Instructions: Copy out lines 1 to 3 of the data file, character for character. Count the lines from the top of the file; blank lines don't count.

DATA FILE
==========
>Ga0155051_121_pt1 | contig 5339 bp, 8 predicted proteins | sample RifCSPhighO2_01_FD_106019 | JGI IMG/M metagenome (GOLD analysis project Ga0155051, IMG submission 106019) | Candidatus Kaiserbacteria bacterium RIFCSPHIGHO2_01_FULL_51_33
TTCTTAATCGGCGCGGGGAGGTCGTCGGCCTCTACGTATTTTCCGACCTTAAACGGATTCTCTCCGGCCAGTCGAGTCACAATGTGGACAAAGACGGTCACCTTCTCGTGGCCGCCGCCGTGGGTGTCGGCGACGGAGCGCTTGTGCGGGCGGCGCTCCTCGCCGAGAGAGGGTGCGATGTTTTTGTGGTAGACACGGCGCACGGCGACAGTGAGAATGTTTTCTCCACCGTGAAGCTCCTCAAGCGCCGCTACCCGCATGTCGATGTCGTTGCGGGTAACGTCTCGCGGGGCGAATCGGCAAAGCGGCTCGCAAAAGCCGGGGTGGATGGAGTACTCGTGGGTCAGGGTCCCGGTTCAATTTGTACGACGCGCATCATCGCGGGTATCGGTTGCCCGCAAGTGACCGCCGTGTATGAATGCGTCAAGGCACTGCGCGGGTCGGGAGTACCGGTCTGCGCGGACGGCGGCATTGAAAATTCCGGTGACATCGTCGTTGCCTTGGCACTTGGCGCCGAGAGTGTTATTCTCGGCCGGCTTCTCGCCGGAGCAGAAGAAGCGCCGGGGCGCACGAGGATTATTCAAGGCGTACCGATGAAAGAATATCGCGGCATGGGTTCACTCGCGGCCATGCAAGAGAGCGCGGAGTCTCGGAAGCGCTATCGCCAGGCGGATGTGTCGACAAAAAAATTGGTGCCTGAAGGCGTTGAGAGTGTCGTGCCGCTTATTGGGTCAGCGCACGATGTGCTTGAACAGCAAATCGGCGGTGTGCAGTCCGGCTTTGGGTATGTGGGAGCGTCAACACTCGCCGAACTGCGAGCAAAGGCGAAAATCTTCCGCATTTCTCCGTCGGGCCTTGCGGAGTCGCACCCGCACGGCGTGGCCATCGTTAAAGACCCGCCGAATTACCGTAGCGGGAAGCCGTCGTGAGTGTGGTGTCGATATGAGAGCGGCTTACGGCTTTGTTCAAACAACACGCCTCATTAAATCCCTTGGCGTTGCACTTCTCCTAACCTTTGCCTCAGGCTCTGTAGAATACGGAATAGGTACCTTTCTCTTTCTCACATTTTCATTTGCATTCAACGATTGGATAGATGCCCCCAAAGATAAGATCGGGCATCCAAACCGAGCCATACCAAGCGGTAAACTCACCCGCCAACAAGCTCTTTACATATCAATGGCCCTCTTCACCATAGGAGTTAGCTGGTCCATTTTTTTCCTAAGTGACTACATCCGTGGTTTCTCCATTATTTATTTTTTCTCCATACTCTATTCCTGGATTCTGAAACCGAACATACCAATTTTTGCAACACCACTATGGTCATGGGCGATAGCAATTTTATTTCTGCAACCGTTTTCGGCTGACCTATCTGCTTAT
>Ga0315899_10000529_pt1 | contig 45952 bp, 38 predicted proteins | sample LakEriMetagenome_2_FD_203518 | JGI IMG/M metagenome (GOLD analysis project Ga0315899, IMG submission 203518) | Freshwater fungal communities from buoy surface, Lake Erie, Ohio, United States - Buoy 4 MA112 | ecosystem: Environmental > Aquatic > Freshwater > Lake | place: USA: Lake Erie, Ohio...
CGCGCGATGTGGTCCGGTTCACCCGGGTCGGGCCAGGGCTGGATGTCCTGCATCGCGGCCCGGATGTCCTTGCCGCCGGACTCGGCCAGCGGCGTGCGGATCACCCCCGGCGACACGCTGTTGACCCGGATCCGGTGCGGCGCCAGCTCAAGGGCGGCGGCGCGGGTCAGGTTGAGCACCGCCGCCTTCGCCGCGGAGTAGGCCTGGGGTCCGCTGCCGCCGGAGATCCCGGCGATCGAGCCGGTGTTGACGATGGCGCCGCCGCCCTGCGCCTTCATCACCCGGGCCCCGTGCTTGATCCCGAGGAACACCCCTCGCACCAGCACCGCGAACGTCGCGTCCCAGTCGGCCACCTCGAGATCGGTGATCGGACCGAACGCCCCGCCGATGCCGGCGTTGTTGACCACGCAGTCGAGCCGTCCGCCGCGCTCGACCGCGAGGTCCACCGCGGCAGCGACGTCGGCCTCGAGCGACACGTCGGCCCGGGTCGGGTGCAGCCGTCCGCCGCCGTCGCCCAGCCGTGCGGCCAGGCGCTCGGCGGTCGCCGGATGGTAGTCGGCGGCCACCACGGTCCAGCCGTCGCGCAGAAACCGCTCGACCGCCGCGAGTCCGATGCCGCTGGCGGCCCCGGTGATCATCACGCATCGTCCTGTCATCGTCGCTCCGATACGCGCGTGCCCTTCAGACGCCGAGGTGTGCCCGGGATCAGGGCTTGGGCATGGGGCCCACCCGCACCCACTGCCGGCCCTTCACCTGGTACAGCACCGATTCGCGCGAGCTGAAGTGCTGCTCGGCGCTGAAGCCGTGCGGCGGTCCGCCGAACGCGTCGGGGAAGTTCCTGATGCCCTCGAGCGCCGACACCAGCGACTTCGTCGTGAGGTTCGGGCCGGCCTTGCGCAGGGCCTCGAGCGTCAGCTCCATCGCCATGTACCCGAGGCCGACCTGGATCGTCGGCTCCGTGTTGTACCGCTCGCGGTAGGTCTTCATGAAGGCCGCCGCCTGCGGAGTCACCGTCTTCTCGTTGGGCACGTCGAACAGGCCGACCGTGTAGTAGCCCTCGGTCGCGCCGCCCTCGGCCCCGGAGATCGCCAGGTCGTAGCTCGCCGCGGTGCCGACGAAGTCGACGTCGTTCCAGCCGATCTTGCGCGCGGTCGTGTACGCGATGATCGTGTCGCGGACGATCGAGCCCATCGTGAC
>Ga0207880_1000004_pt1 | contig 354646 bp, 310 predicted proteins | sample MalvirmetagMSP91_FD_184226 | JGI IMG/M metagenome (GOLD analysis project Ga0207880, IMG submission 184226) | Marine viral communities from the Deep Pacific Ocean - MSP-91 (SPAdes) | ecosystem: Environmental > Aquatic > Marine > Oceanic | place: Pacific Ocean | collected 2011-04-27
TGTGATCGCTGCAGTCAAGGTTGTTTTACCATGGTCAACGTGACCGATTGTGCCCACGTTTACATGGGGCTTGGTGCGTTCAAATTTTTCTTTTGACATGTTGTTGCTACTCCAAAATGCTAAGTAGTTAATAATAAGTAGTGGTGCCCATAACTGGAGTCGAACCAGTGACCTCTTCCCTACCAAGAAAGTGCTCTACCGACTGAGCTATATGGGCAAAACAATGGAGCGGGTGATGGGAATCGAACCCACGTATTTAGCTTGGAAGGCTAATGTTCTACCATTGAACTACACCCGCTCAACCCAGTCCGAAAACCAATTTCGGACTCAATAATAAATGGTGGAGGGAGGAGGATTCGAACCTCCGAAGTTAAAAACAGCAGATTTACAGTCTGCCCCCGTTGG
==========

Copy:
>Ga0155051_121_pt1 | contig 5339 bp, 8 predicted proteins | sample RifCSPhighO2_01_FD_106019 | JGI IMG/M metagenome (GOLD analysis project Ga0155051, IMG submission 106019) | Candidatus Kaiserbacteria bacterium RIFCSPHIGHO2_01_FULL_51_33
TTCTTAATCGGCGCGGGGAGGTCGTCGGCCTCTACGTATTTTCCGACCTTAAACGGATTCTCTCCGGCCAGTCGAGTCACAATGTGGACAAAGACGGTCACCTTCTCGTGGCCGCCGCCGTGGGTGTCGGCGACGGAGCGCTTGTGCGGGCGGCGCTCCTCGCCGAGAGAGGGTGCGATGTTTTTGTGGTAGACACGGCGCACGGCGACAGTGAGAATGTTTTCTCCACCGTGAAGCTCCTCAAGCGCCGCTACCCGCATGTCGATGTCGTTGCGGGTAACGTCTCGCGGGGCGAATCGGCAAAGCGGCTCGCAAAAGCCGGGGTGGATGGAGTACTCGTGGGTCAGGGTCCCGGTTCAATTTGTACGACGCGCATCATCGCGGGTATCGGTTGCCCGCAAGTGACCGCCGTGTATGAATGCGTCAAGGCACTGCGCGGGTCGGGAGTACCGGTCTGCGCGGACGGCGGCATTGAAAATTCCGGTGACATCGTCGTTGCCTTGGCACTTGGCGCCGAGAGTGTTATTCTCGGCCGGCTTCTCGCCGGAGCAGAAGAAGCGCCGGGGCGCACGAGGATTATTCAAGGCGTACCGATGAAAGAATATCGCGGCATGGGTTCACTCGCGGCCATGCAAGAGAGCGCGGAGTCTCGGAAGCGCTATCGCCAGGCGGATGTGTCGACAAAAAAATTGGTGCCTGAAGGCGTTGAGAGTGTCGTGCCGCTTATTGGGTCAGCGCACGATGTGCTTGAACAGCAAATCGGCGGTGTGCAGTCCGGCTTTGGGTATGTGGGAGCGTCAACACTCGCCGAACTGCGAGCAAAGGCGAAAATCTTCCGCATTTCTCCGTCGGGCCTTGCGGAGTCGCACCCGCACGGCGTGGCCATCGTTAAAGACCCGCCGAATTACCGTAGCGGGAAGCCGTCGTGAGTGTGGTGTCGATATGAGAGCGGCTTACGGCTTTGTTCAAACAACACGCCTCATTAAATCCCTTGGCGTTGCACTTCTCCTAACCTTTGCCTCAGGCTCTGTAGAATACGGAATAGGTACCTTTCTCTTTCTCACATTTTCATTTGCATTCAACGATTGGATAGATGCCCCCAAAGATAAGATCGGGCATCCAAACCGAGCCATACCAAGCGGTAAACTCACCCGCCAACAAGCTCTTTACATATCAATGGCCCTCTTCACCATAGGAGTTAGCTGGTCCATTTTTTTCCTAAGTGACTACATCCGTGGTTTCTCCATTATTTATTTTTTCTCCATACTCTATTCCTGGATTCTGAAACCGAACATACCAATTTTTGCAACACCACTATGGTCATGGGCGATAGCAATTTTATTTCTGCAACCGTTTTCGGCTGACCTATCTGCTTAT
>Ga0315899_10000529_pt1 | contig 45952 bp, 38 predicted proteins | sample LakEriMetagenome_2_FD_203518 | JGI IMG/M metagenome (GOLD analysis project Ga0315899, IMG submission 203518) | Freshwater fungal communities from buoy surface, Lake Erie, Ohio, United States - Buoy 4 MA112 | ecosystem: Environmental > Aquatic > Freshwater > Lake | place: USA: Lake Erie, Ohio...